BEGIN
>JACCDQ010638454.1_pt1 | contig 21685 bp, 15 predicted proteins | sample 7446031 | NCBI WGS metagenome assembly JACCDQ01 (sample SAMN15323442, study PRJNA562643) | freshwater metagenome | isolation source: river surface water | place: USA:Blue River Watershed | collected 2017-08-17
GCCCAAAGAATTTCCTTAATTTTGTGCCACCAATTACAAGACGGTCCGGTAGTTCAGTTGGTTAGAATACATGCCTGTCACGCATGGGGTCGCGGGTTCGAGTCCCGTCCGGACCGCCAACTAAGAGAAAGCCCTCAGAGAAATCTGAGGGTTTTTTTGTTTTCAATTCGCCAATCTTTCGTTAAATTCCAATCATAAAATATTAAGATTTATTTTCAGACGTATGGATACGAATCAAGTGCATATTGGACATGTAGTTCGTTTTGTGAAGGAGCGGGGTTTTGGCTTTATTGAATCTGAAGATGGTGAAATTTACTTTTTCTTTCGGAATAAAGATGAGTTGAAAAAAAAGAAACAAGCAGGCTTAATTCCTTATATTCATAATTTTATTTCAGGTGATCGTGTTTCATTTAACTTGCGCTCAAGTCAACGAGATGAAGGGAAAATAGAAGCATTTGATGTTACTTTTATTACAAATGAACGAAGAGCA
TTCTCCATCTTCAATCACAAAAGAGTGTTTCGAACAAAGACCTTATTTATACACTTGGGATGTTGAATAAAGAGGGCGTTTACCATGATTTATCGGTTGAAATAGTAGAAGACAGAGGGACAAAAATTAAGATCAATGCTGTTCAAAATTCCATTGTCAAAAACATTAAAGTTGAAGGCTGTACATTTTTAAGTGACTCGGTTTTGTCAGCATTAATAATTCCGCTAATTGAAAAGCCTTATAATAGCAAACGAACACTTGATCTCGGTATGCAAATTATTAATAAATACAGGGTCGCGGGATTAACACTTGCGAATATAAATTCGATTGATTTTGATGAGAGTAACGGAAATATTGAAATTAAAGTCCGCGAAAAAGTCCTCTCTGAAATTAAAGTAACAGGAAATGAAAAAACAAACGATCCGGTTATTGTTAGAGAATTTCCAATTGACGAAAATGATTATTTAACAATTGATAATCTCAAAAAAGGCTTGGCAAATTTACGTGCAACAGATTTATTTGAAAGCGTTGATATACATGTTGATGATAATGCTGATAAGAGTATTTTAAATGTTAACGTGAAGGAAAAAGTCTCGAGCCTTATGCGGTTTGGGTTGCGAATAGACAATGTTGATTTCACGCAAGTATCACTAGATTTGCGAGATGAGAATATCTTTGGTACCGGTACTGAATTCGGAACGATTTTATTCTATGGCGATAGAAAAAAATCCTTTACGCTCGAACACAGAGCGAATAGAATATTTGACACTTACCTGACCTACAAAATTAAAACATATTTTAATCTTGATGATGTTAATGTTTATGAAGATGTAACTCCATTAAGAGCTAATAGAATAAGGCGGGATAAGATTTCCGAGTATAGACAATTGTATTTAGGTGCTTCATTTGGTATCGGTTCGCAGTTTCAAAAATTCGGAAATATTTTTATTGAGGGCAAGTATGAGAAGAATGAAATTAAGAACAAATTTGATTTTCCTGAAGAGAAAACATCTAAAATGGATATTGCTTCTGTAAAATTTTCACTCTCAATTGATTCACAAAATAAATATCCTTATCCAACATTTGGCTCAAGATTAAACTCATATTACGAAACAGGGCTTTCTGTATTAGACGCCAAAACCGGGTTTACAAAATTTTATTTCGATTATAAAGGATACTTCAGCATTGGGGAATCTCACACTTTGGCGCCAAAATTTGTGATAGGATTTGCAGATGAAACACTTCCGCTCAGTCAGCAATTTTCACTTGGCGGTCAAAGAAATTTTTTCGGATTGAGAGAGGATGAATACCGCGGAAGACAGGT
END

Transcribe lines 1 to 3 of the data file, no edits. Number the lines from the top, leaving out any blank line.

>JACCDQ010638454.1_pt1 | contig 21685 bp, 15 predicted proteins | sample 7446031 | NCBI WGS metagenome assembly JACCDQ01 (sample SAMN15323442, study PRJNA562643) | freshwater metagenome | isolation source: river surface water | place: USA:Blue River Watershed | collected 2017-08-17
GCCCAAAGAATTTCCTTAATTTTGTGCCACCAATTACAAGACGGTCCGGTAGTTCAGTTGGTTAGAATACATGCCTGTCACGCATGGGGTCGCGGGTTCGAGTCCCGTCCGGACCGCCAACTAAGAGAAAGCCCTCAGAGAAATCTGAGGGTTTTTTTGTTTTCAATTCGCCAATCTTTCGTTAAATTCCAATCATAAAATATTAAGATTTATTTTCAGACGTATGGATACGAATCAAGTGCATATTGGACATGTAGTTCGTTTTGTGAAGGAGCGGGGTTTTGGCTTTATTGAATCTGAAGATGGTGAAATTTACTTTTTCTTTCGGAATAAAGATGAGTTGAAAAAAAAGAAACAAGCAGGCTTAATTCCTTATATTCATAATTTTATTTCAGGTGATCGTGTTTCATTTAACTTGCGCTCAAGTCAACGAGATGAAGGGAAAATAGAAGCATTTGATGTTACTTTTATTACAAATGAACGAAGAGCA
TTCTCCATCTTCAATCACAAAAGAGTGTTTCGAACAAAGACCTTATTTATACACTTGGGATGTTGAATAAAGAGGGCGTTTACCATGATTTATCGGTTGAAATAGTAGAAGACAGAGGGACAAAAATTAAGATCAATGCTGTTCAAAATTCCATTGTCAAAAACATTAAAGTTGAAGGCTGTACATTTTTAAGTGACTCGGTTTTGTCAGCATTAATAATTCCGCTAATTGAAAAGCCTTATAATAGCAAACGAACACTTGATCTCGGTATGCAAATTATTAATAAATACAGGGTCGCGGGATTAACACTTGCGAATATAAATTCGATTGATTTTGATGAGAGTAACGGAAATATTGAAATTAAAGTCCGCGAAAAAGTCCTCTCTGAAATTAAAGTAACAGGAAATGAAAAAACAAACGATCCGGTTATTGTTAGAGAATTTCCAATTGACGAAAATGATTATTTAACAATTGATAATCTCAAAAAAGGCTTGGCAAATTTACGTGCAACAGATTTATTTGAAAGCGTTGATATACATGTTGATGATAATGCTGATAAGAGTATTTTAAATGTTAACGTGAAGGAAAAAGTCTCGAGCCTTATGCGGTTTGGGTTGCGAATAGACAATGTTGATTTCACGCAAGTATCACTAGATTTGCGAGATGAGAATATCTTTGGTACCGGTACTGAATTCGGAACGATTTTATTCTATGGCGATAGAAAAAAATCCTTTACGCTCGAACACAGAGCGAATAGAATATTTGACACTTACCTGACCTACAAAATTAAAACATATTTTAATCTTGATGATGTTAATGTTTATGAAGATGTAACTCCATTAAGAGCTAATAGAATAAGGCGGGATAAGATTTCCGAGTATAGACAATTGTATTTAGGTGCTTCATTTGGTATCGGTTCGCAGTTTCAAAAATTCGGAAATATTTTTATTGAGGGCAAGTATGAGAAGAATGAAATTAAGAACAAATTTGATTTTCCTGAAGAGAAAACATCTAAAATGGATATTGCTTCTGTAAAATTTTCACTCTCAATTGATTCACAAAATAAATATCCTTATCCAACATTTGGCTCAAGATTAAACTCATATTACGAAACAGGGCTTTCTGTATTAGACGCCAAAACCGGGTTTACAAAATTTTATTTCGATTATAAAGGATACTTCAGCATTGGGGAATCTCACACTTTGGCGCCAAAATTTGTGATAGGATTTGCAGATGAAACACTTCCGCTCAGTCAGCAATTTTCACTTGGCGGTCAAAGAAATTTTTTCGGATTGAGAGAGGATGAATACCGCGGAAGACAGGT